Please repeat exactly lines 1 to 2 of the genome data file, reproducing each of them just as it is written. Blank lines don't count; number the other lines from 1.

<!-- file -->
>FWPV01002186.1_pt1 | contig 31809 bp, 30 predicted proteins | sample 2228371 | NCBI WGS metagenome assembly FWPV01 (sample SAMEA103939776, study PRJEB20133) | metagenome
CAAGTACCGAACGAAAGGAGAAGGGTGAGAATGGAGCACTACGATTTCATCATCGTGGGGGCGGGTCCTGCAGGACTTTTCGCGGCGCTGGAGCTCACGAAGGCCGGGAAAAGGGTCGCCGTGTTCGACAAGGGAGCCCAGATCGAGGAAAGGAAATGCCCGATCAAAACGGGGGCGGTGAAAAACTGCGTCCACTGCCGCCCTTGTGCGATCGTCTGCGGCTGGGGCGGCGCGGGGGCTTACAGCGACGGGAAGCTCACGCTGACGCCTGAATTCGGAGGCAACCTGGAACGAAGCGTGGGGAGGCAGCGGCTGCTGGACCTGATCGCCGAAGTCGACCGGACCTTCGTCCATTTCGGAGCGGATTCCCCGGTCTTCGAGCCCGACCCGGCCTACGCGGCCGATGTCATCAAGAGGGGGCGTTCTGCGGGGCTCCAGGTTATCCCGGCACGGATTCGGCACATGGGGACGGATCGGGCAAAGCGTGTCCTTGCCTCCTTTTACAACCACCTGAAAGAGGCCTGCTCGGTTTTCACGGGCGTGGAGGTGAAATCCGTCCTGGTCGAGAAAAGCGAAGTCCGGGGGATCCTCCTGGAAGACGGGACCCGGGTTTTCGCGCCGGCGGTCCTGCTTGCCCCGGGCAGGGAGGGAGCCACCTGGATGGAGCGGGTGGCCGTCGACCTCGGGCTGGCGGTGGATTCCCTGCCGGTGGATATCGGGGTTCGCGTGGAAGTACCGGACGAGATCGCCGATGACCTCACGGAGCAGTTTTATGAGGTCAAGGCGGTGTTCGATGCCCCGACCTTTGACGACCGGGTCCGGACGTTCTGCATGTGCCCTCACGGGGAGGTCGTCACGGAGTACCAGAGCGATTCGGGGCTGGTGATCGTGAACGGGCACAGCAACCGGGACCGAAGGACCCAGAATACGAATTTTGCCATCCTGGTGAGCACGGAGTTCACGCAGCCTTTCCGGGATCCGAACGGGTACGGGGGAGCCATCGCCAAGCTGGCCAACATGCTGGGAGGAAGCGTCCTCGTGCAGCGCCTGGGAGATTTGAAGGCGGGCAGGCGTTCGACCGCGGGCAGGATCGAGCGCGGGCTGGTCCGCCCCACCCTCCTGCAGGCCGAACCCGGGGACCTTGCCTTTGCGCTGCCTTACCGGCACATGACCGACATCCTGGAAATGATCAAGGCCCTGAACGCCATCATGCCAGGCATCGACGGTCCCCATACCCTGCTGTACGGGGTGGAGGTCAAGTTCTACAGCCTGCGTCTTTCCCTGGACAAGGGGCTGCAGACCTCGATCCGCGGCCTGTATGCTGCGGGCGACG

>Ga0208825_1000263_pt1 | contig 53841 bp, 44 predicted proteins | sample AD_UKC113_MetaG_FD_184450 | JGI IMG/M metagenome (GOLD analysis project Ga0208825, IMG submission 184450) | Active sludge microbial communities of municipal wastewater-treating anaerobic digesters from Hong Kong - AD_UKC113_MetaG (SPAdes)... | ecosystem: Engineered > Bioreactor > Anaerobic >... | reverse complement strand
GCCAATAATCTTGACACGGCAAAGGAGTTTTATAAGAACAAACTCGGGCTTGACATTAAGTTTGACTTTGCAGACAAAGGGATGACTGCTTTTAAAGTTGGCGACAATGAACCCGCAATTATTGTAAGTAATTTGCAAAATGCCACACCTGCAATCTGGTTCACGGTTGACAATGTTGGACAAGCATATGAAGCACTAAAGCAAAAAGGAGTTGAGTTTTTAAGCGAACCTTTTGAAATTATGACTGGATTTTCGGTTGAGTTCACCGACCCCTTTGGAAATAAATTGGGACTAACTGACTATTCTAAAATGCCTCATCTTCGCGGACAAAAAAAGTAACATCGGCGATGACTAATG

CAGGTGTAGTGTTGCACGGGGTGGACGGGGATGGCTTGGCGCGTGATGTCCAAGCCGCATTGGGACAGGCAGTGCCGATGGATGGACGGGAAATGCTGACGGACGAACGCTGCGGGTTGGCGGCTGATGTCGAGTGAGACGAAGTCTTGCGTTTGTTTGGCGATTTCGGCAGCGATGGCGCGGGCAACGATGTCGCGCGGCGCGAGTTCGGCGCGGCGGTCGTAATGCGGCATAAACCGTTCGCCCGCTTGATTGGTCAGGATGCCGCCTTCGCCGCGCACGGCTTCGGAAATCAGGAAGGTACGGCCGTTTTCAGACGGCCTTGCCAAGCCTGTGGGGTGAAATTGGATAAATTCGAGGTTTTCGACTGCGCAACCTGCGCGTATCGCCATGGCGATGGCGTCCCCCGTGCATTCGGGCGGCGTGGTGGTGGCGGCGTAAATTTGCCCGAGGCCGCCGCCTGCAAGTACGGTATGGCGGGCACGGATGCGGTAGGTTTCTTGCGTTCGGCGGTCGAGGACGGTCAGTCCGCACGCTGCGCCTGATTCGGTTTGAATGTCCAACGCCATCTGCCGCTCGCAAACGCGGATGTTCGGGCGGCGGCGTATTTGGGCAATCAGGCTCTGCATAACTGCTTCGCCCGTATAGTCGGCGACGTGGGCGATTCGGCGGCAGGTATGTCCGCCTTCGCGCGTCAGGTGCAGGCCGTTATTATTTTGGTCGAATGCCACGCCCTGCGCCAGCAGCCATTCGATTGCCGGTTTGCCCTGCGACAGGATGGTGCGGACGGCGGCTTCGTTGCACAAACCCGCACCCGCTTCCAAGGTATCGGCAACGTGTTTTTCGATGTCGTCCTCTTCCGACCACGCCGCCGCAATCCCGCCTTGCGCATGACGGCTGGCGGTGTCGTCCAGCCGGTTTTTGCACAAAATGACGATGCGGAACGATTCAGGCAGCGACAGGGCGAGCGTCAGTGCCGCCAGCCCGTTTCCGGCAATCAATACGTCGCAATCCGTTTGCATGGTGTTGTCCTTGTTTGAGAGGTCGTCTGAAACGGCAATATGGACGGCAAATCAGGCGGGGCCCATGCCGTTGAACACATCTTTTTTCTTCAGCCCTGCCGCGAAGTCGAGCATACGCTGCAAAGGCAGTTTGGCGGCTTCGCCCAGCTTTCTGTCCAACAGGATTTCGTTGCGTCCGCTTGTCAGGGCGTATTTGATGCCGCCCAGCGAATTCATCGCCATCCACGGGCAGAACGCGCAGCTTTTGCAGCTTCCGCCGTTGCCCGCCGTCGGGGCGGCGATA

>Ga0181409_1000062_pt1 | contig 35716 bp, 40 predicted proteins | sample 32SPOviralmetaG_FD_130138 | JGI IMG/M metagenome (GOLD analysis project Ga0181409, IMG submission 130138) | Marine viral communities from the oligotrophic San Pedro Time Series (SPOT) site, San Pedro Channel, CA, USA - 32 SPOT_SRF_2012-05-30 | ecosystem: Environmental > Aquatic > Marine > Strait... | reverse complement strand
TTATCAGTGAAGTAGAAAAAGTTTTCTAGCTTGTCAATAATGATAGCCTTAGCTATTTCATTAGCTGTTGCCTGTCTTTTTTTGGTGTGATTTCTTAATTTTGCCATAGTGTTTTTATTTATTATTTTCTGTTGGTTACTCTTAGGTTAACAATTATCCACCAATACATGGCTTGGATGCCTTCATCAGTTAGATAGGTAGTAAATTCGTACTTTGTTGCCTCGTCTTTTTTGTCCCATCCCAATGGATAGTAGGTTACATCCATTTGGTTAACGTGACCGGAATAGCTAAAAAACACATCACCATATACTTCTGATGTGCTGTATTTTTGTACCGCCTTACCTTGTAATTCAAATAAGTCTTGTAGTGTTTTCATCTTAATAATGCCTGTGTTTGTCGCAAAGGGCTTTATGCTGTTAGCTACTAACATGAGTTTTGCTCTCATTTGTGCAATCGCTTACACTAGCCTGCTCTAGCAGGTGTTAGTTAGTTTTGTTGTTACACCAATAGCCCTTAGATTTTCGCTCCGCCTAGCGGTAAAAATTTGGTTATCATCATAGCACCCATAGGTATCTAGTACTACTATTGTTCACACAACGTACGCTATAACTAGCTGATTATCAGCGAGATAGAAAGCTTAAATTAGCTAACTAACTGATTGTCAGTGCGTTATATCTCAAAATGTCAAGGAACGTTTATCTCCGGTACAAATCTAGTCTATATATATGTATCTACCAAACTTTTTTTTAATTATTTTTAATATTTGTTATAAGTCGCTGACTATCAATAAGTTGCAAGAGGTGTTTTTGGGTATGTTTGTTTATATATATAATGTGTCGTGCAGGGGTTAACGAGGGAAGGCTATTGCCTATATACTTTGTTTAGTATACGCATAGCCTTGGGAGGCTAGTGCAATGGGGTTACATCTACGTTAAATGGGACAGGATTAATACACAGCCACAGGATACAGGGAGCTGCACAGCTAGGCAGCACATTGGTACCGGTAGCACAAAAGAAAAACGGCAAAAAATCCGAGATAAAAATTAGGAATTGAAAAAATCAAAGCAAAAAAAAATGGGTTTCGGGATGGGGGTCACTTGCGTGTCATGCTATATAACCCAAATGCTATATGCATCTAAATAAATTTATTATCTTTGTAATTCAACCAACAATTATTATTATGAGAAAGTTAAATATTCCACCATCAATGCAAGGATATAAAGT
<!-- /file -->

>FWPV01002186.1_pt1 | contig 31809 bp, 30 predicted proteins | sample 2228371 | NCBI WGS metagenome assembly FWPV01 (sample SAMEA103939776, study PRJEB20133) | metagenome
CAAGTACCGAACGAAAGGAGAAGGGTGAGAATGGAGCACTACGATTTCATCATCGTGGGGGCGGGTCCTGCAGGACTTTTCGCGGCGCTGGAGCTCACGAAGGCCGGGAAAAGGGTCGCCGTGTTCGACAAGGGAGCCCAGATCGAGGAAAGGAAATGCCCGATCAAAACGGGGGCGGTGAAAAACTGCGTCCACTGCCGCCCTTGTGCGATCGTCTGCGGCTGGGGCGGCGCGGGGGCTTACAGCGACGGGAAGCTCACGCTGACGCCTGAATTCGGAGGCAACCTGGAACGAAGCGTGGGGAGGCAGCGGCTGCTGGACCTGATCGCCGAAGTCGACCGGACCTTCGTCCATTTCGGAGCGGATTCCCCGGTCTTCGAGCCCGACCCGGCCTACGCGGCCGATGTCATCAAGAGGGGGCGTTCTGCGGGGCTCCAGGTTATCCCGGCACGGATTCGGCACATGGGGACGGATCGGGCAAAGCGTGTCCTTGCCTCCTTTTACAACCACCTGAAAGAGGCCTGCTCGGTTTTCACGGGCGTGGAGGTGAAATCCGTCCTGGTCGAGAAAAGCGAAGTCCGGGGGATCCTCCTGGAAGACGGGACCCGGGTTTTCGCGCCGGCGGTCCTGCTTGCCCCGGGCAGGGAGGGAGCCACCTGGATGGAGCGGGTGGCCGTCGACCTCGGGCTGGCGGTGGATTCCCTGCCGGTGGATATCGGGGTTCGCGTGGAAGTACCGGACGAGATCGCCGATGACCTCACGGAGCAGTTTTATGAGGTCAAGGCGGTGTTCGATGCCCCGACCTTTGACGACCGGGTCCGGACGTTCTGCATGTGCCCTCACGGGGAGGTCGTCACGGAGTACCAGAGCGATTCGGGGCTGGTGATCGTGAACGGGCACAGCAACCGGGACCGAAGGACCCAGAATACGAATTTTGCCATCCTGGTGAGCACGGAGTTCACGCAGCCTTTCCGGGATCCGAACGGGTACGGGGGAGCCATCGCCAAGCTGGCCAACATGCTGGGAGGAAGCGTCCTCGTGCAGCGCCTGGGAGATTTGAAGGCGGGCAGGCGTTCGACCGCGGGCAGGATCGAGCGCGGGCTGGTCCGCCCCACCCTCCTGCAGGCCGAACCCGGGGACCTTGCCTTTGCGCTGCCTTACCGGCACATGACCGACATCCTGGAAATGATCAAGGCCCTGAACGCCATCATGCCAGGCATCGACGGTCCCCATACCCTGCTGTACGGGGTGGAGGTCAAGTTCTACAGCCTGCGTCTTTCCCTGGACAAGGGGCTGCAGACCTCGATCCGCGGCCTGTATGCTGCGGGCGACG